It is hard to put sympathetic feelings into words and sympathy flowers can say it for you.
No words need be spoken. When you send a floral tribute to a memorial service the meaning is always understood and appreciated by the bereaved. Sympathy flowers are a way to share the burden of grief and loss and are also a symbol for community support for a life well lived.
A Brief History Behind Memorial Flowers
Placing flowers around those who have died is almost certainly mankind’s oldest tribute to the dead. One of the earliest discoveries of funeral flowers was documented by Dr. Ralph Solecki who excavated the Shanidar Cave in Northern Iraq in 1951 and discovered several burial sites. Soil samples determined that funeral flowers were indeed placed on this now famous burial site.
To say giving flowers for a funeral is traditional would indeed be an understatement! Some scientists believe that the first flowers for funerals served a dual purpose. Firstly, flowers were thought to be the symbol of the life cycle from birth to death, the fragility of life and its temporary beauty. Secondly as a more practical application they were used to mask the smell of decomposition at a time before embalming.
Is it okay to send flowers to the family’s home?
Most certainly. This is a wonderful way to express your sympathy and is a very common trend. Some people choose to send flowers or a plant to the home immediately, while others prefer to wait a week or more.
There are no steadfast rules. Flowers can be a very comforting reminder during the grieving process that friends are thinking of an individual during their time of loss.
When you want to express your sympathy during a time of loss, this classic dish garden is a touching choice. Fresh, beautiful blooms and a lush variety of green foliage plants are specially designed by 1-800-Flowers florists. Appropriate for family, friends or business associates to send to the service or to an immediate family member’s home
Is it appropriate to send flowers even if the death notice mentions a charitable donation or “In Lieu Of”?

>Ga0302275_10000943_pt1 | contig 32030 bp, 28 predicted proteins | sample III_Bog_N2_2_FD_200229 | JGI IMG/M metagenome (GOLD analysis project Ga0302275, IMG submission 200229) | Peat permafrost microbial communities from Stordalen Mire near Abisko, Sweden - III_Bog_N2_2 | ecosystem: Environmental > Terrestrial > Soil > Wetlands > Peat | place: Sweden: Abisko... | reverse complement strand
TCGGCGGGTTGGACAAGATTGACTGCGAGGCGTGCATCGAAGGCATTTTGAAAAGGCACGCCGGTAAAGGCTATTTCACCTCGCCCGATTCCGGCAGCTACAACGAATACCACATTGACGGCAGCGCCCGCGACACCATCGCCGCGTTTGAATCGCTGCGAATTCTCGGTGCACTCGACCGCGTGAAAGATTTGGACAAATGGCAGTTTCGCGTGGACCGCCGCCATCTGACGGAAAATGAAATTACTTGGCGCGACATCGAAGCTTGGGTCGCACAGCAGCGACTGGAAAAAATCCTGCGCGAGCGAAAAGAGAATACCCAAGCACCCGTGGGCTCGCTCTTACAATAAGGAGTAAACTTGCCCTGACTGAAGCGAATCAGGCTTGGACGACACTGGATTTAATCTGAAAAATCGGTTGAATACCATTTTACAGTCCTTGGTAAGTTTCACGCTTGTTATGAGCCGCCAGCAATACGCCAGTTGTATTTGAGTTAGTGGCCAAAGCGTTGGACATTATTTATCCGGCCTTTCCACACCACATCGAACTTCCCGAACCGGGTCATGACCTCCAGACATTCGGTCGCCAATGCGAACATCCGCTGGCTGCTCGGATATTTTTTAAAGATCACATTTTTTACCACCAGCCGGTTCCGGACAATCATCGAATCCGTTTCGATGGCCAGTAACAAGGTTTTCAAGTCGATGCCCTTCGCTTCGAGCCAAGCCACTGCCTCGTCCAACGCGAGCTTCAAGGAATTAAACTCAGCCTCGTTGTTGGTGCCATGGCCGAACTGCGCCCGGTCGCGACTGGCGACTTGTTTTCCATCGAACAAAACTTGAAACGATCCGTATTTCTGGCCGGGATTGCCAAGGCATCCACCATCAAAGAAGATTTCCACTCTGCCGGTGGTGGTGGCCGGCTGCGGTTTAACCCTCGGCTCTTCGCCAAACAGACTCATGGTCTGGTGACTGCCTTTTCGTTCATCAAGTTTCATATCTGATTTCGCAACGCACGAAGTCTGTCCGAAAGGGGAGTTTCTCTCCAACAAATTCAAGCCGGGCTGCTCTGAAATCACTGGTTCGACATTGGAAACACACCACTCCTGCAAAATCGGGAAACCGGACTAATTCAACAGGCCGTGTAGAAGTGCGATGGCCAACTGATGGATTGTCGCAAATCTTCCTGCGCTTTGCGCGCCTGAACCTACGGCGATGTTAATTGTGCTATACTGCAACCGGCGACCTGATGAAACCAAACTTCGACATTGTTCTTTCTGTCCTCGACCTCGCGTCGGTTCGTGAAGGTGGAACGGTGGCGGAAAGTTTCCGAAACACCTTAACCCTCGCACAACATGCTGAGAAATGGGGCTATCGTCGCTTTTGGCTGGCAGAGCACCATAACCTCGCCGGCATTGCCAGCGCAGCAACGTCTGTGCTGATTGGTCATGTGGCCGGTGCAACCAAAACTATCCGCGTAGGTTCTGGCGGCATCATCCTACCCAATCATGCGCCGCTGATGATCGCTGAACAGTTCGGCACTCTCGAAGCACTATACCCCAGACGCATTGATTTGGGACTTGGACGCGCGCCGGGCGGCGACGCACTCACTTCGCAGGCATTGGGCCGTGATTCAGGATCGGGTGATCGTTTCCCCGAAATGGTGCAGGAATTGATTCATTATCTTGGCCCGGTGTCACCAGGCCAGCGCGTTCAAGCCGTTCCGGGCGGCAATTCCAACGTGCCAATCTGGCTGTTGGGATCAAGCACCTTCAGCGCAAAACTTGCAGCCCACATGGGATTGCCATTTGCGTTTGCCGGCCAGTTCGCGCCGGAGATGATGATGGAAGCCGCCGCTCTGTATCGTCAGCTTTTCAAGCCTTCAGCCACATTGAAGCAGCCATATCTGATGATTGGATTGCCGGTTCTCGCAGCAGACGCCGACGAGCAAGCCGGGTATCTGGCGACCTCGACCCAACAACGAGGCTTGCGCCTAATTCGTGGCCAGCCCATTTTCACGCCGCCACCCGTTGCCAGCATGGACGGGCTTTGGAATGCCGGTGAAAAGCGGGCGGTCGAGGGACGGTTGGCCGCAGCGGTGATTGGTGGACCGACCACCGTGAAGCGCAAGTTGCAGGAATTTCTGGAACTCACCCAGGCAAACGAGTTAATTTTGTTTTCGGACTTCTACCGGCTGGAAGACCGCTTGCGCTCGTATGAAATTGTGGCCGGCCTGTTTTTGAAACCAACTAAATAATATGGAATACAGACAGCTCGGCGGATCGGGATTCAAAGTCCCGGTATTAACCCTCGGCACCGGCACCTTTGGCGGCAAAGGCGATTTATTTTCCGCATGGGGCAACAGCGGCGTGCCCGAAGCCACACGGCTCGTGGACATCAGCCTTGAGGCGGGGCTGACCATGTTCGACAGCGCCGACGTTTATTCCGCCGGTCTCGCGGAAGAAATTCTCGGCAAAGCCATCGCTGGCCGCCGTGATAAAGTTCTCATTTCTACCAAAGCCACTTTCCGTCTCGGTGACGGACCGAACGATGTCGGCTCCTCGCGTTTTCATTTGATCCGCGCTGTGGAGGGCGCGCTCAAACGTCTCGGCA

Yes. Flowers help say what is often difficult to express, they are always appropriate and in good taste.
Flowers also play a functional role, adding warmth to the service and providing the visible emotional support that the family needs during this time. In fact research has shown that receiving flowers contributes to a persons emotional well being.
If several of us want to go in together for a floral tribute, how do we sign our names so the family knows who the senders were?
When a group of individuals go in together on flowers, the arrangement can be very special and make a larger showing.
There should be room on the floral enclosure card for several names, but if there’s not enough space it is best to sign as a group, such as “The Staff in Accounting” or “The Munro Family.” Include a contact name and address on the card so the family knows who to thank.
What can I do to make my floral arrangement unique or special from the rest?
To make your floral tribute particularly special and unique, ask your florist to create an arrangement that fits the deceased’s personality, for example, a rustic basket of wildflowers to honor someone who loved the outdoors.
You could also include his or her favorite flowers or colors, or a flower that had special significance in your relationship with that person. Whatever you do, the family is certain to appreciate the extra thought and effort you put into it.
I found out about the death after the funeral was over. What can I do?
A floral arrangement received at the home after the activity surrounding the funeral can be a comforting, welcome reminder that friends haven’t forgotten. In fact, research shows that bereaved family and friends appreciate being thought of in the weeks or months after the funeral.
A personal note or ‘we are thinking of you’ message with the flowers would be especially nice. Any support you can offer will let the family know you care.
Is it appropriate to send flowers for a cremation?
A tastefully designed floral tribute adds beauty to any type of memorial service. It is common for the family to have a floral arrangement designed for display with the urn.
Is it appropriate to send a plant to the funeral home and will it be sent to the family after the service?